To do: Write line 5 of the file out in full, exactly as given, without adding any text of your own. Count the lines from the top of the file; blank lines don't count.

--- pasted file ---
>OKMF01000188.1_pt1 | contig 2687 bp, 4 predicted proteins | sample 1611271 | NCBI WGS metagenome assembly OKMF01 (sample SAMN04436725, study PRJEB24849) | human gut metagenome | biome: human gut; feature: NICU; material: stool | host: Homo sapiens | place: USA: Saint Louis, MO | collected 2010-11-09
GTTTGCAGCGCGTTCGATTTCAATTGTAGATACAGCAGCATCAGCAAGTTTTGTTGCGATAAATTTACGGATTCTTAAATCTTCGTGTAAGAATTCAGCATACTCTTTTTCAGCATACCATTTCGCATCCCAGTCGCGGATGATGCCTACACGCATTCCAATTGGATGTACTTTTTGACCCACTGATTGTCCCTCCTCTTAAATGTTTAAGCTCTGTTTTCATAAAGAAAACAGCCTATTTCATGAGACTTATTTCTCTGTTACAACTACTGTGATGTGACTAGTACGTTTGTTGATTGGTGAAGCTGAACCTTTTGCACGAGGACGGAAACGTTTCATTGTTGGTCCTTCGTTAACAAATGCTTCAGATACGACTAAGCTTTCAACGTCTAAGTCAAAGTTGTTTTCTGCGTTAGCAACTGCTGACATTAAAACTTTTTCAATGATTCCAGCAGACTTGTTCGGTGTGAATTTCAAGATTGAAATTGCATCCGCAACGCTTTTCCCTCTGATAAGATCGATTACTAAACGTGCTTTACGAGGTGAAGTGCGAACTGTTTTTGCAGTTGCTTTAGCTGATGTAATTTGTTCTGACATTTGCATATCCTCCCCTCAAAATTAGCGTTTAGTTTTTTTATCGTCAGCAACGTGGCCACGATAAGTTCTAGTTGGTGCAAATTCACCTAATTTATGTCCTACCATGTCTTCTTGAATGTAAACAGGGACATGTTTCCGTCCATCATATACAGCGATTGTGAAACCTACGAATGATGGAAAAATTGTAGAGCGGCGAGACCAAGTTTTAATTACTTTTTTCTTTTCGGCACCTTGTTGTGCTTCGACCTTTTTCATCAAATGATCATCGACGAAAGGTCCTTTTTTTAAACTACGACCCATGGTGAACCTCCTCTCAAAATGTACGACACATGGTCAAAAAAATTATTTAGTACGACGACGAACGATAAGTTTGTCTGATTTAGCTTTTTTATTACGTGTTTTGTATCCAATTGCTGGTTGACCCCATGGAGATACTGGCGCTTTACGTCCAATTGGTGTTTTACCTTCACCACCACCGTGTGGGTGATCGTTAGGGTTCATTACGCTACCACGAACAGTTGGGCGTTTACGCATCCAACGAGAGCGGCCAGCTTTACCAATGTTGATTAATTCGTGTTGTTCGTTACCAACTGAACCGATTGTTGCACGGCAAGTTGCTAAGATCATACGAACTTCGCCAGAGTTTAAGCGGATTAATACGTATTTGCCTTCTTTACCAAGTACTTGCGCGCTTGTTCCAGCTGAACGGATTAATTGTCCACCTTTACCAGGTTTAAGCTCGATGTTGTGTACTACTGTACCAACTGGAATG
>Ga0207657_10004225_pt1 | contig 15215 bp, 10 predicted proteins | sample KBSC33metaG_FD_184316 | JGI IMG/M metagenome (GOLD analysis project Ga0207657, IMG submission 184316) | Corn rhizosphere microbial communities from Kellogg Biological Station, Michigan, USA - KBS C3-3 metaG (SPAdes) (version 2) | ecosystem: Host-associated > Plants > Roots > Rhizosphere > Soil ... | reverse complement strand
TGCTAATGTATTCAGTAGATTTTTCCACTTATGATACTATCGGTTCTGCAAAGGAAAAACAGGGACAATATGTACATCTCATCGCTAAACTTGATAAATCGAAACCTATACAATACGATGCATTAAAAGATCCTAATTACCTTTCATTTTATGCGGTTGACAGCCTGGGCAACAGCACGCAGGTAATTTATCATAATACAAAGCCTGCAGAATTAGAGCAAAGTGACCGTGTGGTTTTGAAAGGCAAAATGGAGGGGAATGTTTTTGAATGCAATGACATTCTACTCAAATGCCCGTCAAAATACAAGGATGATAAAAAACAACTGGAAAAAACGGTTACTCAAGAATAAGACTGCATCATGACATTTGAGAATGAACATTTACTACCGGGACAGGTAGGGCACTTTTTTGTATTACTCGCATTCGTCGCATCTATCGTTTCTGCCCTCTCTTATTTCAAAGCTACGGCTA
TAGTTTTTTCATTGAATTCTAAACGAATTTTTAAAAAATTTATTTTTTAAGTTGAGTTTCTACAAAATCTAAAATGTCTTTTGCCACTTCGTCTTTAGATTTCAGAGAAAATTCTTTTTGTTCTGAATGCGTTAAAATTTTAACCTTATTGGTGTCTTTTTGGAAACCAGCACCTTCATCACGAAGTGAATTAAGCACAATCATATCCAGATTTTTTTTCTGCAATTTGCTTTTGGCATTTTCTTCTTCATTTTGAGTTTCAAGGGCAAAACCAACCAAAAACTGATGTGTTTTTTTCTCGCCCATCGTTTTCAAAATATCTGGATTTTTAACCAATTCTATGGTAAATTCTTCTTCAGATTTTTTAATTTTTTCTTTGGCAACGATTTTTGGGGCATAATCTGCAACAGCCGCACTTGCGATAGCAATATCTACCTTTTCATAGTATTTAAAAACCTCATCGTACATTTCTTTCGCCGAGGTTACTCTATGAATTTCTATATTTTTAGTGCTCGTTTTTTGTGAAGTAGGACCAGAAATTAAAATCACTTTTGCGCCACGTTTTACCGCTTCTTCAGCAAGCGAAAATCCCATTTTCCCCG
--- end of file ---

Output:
TAGTTTTTTCATTGAATTCTAAACGAATTTTTAAAAAATTTATTTTTTAAGTTGAGTTTCTACAAAATCTAAAATGTCTTTTGCCACTTCGTCTTTAGATTTCAGAGAAAATTCTTTTTGTTCTGAATGCGTTAAAATTTTAACCTTATTGGTGTCTTTTTGGAAACCAGCACCTTCATCACGAAGTGAATTAAGCACAATCATATCCAGATTTTTTTTCTGCAATTTGCTTTTGGCATTTTCTTCTTCATTTTGAGTTTCAAGGGCAAAACCAACCAAAAACTGATGTGTTTTTTTCTCGCCCATCGTTTTCAAAATATCTGGATTTTTAACCAATTCTATGGTAAATTCTTCTTCAGATTTTTTAATTTTTTCTTTGGCAACGATTTTTGGGGCATAATCTGCAACAGCCGCACTTGCGATAGCAATATCTACCTTTTCATAGTATTTAAAAACCTCATCGTACATTTCTTTCGCCGAGGTTACTCTATGAATTTCTATATTTTTAGTGCTCGTTTTTTGTGAAGTAGGACCAGAAATTAAAATCACTTTTGCGCCACGTTTTACCGCTTCTTCAGCAAGCGAAAATCCCATTTTCCCCG